Top critical review
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on 30 September 2013
In his highly acclaimed book Electric Eden: Unearthing Britain's Visionary Music, the music writer Rob Young identifies the late, self-destructive female singer-songwriter, as one of the key figures in 20th century British folk rock, alongside the likes of Pentangle, Nick Drake, and the Incredible String Band. He makes this judgement because of her work in the late 1960s and 1970s as firstly, lead singer for the folk rock band Fairport Convention, then as part of her own short-lived band, Fotheringay, before embarking on a solo career that produced 4 studio albums between 1971 and 1977 (The North Star Grassman and the Ravens, Sandy, Like an Old Fashioned Waltz, and Rendezvous). This budget-priced CD focusses solely on that latter phase of her career.
It begins that task well, with a 1973 take on her best-known song, the wistful 'Who Knows Where The Time Goes?'. That much-covered effort is followed by a reasonable proportion of the best songs in her back-catalogue, including: 'Late November', 'Next Time Around', 'Solo', 'No End', 'I'm A Dreamer', and 'The Lady'. Also included amongst the 15 song track-listing are the traditional 'Blackwaterside', and her version of former colleague Richard Thompson's 'I Wish I Was A Fool For You (Again)', which both convincingly show off her talents as a skilful interpreter of other people's material. Hearing all this generally understated folk-rock - with it poignant lyrics, sympathetic musical arrangements, and Denny's haunting vocal performances - provides a reminder of why esteemed artists such as Robert Plant, Kate Bush and Pete Townshend have doffed their caps to her in the past, and hip contemporary acts like Laura Marling, Joanna Newsom, and Joan As Policeman, have cited her as an influence on their own work.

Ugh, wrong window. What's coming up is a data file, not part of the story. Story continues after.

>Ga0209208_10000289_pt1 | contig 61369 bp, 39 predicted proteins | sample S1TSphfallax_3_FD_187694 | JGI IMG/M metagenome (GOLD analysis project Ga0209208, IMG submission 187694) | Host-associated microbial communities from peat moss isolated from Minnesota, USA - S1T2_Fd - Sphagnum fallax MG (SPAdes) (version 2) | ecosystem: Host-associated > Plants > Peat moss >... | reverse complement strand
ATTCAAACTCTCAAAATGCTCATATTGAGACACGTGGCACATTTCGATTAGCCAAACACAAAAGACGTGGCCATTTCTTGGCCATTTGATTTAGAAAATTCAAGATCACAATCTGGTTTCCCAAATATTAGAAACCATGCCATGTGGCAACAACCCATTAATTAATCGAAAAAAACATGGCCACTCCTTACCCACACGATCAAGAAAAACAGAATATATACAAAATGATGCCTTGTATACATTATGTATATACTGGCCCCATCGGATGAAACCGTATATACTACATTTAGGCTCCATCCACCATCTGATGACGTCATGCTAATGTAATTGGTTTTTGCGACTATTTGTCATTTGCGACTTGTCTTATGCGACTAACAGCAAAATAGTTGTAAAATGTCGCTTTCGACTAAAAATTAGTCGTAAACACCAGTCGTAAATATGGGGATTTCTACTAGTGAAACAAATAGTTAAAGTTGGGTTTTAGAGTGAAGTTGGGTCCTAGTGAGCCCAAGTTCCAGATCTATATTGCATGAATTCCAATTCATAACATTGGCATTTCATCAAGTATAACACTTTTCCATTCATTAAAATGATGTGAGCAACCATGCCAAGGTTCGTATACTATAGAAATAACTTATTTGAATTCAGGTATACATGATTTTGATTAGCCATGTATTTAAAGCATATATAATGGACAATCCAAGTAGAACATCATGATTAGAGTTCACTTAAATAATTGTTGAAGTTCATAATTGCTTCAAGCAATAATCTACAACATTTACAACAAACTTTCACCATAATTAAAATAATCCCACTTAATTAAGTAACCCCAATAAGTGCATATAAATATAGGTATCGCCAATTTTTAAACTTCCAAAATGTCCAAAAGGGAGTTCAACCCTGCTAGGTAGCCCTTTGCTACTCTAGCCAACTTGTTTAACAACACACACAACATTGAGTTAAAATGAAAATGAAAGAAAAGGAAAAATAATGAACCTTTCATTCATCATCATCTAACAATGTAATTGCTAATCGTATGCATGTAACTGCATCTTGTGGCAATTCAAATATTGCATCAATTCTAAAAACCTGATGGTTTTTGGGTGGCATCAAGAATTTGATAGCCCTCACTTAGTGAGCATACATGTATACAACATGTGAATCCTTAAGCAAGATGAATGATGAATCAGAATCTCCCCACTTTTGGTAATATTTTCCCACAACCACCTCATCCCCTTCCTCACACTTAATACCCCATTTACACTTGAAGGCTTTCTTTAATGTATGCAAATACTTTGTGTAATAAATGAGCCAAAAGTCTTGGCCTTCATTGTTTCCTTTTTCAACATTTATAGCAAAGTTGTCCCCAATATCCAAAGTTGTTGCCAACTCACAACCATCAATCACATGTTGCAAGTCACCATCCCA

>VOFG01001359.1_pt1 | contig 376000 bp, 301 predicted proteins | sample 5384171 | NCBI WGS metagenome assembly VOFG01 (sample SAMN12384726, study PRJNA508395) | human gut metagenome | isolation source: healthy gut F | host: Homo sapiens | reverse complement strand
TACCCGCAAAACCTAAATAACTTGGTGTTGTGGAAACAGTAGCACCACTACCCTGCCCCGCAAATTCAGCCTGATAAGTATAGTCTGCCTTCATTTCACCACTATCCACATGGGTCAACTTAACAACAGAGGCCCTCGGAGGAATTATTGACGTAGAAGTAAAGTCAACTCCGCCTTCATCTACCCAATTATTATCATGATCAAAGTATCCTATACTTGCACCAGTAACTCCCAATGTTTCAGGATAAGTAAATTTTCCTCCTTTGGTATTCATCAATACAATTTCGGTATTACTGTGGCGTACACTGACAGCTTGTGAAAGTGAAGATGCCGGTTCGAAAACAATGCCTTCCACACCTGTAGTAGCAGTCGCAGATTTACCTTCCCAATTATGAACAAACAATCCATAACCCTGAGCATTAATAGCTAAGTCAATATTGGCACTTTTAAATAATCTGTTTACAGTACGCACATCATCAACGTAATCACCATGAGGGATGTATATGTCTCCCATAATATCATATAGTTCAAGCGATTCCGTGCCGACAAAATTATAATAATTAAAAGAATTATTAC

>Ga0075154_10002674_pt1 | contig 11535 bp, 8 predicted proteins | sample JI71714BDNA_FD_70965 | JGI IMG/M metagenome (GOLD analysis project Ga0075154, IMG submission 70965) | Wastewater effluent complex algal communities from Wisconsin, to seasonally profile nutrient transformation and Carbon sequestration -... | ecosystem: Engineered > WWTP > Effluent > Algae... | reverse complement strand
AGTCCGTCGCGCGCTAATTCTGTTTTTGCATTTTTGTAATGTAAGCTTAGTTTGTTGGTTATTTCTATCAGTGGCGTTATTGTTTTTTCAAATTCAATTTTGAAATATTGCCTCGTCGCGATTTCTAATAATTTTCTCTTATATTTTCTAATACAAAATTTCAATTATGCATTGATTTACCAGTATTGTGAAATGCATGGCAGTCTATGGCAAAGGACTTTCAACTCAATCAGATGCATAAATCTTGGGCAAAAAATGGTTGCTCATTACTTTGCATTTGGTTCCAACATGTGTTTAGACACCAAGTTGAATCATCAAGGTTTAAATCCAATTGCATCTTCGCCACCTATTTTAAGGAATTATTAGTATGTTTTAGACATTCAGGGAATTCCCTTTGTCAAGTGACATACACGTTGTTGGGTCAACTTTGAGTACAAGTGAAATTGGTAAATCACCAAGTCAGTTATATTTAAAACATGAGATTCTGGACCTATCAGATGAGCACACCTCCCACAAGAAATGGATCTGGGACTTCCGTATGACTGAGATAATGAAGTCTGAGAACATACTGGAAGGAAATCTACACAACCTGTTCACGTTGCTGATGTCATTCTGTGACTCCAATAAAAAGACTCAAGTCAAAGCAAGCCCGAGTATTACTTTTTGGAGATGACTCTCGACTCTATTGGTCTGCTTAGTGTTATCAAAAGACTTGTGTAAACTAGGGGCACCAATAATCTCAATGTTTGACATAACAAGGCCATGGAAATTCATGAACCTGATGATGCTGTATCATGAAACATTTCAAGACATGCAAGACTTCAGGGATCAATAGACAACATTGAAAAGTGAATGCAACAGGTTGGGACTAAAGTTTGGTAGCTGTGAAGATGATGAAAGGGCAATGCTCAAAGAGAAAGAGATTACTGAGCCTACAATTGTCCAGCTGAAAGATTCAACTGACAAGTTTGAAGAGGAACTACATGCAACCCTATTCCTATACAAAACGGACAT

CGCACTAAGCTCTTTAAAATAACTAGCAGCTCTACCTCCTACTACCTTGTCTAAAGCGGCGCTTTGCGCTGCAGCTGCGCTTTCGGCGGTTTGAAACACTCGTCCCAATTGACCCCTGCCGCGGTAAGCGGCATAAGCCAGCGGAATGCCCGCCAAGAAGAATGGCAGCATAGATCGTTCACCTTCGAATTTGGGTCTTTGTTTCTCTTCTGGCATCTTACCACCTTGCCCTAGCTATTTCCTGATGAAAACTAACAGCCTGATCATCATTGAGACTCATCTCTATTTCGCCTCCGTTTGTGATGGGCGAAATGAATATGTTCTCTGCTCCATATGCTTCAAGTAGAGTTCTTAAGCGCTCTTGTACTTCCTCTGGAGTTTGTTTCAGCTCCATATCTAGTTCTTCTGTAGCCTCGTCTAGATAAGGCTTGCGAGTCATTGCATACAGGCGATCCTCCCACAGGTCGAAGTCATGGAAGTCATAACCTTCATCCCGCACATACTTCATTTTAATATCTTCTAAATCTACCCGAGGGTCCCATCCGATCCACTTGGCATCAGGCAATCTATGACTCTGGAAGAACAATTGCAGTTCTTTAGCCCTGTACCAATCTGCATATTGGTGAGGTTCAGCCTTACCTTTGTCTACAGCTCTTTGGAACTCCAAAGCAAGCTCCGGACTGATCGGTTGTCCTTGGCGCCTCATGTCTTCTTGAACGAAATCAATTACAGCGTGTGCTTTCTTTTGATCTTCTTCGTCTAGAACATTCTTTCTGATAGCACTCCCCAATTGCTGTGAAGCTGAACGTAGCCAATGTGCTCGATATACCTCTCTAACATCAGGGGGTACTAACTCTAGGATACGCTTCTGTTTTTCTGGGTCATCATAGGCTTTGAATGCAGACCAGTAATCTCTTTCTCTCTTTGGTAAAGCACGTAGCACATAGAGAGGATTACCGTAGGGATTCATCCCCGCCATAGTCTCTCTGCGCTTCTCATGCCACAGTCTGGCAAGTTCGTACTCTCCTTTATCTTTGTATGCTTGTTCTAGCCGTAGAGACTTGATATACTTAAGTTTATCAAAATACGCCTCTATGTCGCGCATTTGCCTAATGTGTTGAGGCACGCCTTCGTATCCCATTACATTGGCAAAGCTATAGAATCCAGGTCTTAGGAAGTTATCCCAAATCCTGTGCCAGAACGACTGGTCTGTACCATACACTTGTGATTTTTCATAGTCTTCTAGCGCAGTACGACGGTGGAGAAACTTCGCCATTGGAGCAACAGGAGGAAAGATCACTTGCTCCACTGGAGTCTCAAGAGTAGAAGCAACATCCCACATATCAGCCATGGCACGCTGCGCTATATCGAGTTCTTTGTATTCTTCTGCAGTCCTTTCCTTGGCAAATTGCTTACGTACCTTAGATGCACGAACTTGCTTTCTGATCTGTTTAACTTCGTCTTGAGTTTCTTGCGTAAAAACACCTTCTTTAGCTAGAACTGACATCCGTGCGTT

But this budget-priced collection has almost the same faults as another Spectrum/Universal release - John Martyn's Sweet Little Mystery: The Essential. There is no place in the running order for a not insignificant number of first-rate songs, like the foreboding 'Listen, Listen', anxiety-ridden 'Stranger To Himself', the pagan folk song 'The North Star Grassman And The Ravens', and the dreamy 'One-Way Donkey Ride' (all of which regularly feature in other compilations of her work). Whilst two key tracks are presented in marginally inferior live versions. These drawbacks wouldn't be as much of a problem if The Lady didn't have the contentious, and slightly misleading, subtitle of "The Essential". The fact that Patrick Humphries rushed sleevenote features contradictory information about her output doesn't help things much either.